Is it possible that Hussein Chalayan is thinking the same way everyone else is? For fall he showed small, drapey cutaway dresses; skinny, skinny pants; and some great utility/patchwork jackets and coats, decorated with embroidery and zippers. Add in a miniskirt with D-ring garter tabs, glove-leather formfitting dresses and high heels, and the descriptions begin to read like a roundup of the season’s most important fashion headlines.
As always, though, the genius is in the execution. Chalayan came at these ideas from his own distinctive direction, elevating the collection above mere trendiness. For several seasons he’s been influential in cutting abstract layers into clothing and superimposing elements of ethnicwear onto urban materials. Now all that experimentalism has come together to form cool, downright wantable stuff. Dresses, jackets and coats came with pieced-in jigsaws of plaid, zones of military drab, the odd patch of shearling and fragments of olive branchpatterned embroideries derived from Turkish folk costume. Sound complicated? It wasn’t. “It looks much less conceptual,” beamed Julie Gilhart, fashion director of Barneys New York, after the show. “The jackets and miniskirts are great.”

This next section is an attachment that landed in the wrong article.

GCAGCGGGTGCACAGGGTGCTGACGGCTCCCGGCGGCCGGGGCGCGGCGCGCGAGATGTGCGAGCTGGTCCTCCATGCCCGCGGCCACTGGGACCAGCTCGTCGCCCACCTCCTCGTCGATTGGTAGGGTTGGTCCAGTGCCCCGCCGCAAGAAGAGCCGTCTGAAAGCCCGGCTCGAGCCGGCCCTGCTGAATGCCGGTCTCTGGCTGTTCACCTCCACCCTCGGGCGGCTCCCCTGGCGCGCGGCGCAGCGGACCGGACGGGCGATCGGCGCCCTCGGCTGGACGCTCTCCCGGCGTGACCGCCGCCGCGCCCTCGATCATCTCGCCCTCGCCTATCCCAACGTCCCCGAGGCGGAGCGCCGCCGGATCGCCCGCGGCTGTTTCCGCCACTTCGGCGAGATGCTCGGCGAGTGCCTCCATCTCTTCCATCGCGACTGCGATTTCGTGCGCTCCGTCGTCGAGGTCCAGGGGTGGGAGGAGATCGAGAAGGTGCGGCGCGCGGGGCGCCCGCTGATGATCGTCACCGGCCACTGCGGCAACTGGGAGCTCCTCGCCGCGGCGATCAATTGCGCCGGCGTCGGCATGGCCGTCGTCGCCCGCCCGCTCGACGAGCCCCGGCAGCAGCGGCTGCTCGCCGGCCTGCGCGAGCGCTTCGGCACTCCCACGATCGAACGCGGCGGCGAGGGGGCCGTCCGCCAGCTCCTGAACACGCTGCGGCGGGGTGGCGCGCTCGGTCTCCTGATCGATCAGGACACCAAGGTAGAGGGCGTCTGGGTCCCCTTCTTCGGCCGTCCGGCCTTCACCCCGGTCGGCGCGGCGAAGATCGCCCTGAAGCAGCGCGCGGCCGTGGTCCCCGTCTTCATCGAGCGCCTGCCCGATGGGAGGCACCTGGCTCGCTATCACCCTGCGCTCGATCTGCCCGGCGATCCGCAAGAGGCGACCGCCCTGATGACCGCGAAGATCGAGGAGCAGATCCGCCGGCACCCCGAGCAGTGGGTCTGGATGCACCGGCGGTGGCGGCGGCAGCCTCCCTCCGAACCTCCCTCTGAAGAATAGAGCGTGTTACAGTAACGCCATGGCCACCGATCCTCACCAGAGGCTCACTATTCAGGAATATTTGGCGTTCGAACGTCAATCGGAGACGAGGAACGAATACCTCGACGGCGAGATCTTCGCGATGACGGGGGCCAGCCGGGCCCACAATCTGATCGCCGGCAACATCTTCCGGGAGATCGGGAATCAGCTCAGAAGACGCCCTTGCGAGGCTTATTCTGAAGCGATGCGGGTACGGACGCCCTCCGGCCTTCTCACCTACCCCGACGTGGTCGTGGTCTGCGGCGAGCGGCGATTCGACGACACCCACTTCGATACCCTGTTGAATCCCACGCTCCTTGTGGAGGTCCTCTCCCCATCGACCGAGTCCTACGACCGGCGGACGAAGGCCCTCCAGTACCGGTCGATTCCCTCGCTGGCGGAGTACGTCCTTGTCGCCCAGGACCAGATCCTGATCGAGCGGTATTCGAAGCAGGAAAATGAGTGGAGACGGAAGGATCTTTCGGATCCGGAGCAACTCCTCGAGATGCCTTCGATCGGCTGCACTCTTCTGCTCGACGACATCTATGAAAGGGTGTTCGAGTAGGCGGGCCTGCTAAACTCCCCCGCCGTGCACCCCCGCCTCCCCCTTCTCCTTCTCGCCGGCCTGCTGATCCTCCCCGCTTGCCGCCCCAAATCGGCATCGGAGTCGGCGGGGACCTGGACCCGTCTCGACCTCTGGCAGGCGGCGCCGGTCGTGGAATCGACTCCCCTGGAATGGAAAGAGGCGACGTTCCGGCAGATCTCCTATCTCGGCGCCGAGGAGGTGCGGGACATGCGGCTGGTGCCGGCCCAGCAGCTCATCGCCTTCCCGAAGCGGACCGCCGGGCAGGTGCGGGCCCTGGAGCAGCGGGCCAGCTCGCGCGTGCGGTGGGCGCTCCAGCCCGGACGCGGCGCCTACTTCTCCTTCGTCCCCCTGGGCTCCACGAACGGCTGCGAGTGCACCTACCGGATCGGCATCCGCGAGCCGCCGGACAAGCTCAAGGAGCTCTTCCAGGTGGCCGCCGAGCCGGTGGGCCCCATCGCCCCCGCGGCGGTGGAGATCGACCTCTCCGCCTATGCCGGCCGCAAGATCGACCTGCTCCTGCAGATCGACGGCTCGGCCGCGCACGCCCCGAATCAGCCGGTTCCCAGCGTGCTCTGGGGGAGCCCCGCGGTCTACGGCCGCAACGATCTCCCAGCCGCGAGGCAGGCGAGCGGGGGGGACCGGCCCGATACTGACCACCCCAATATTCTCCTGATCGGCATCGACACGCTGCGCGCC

Nevertheless, the burden of Chalayan’s allusions is impossible to ignore. His complex performance-art presentation plumbed the foreboding imagery of religious guilt and impending war but ended with a group of girls popping open inflatable pockets as they stood next to a wooden boatlike installation. The designer said it symbolized Noah’s Ark: hope for humanity after the deluge.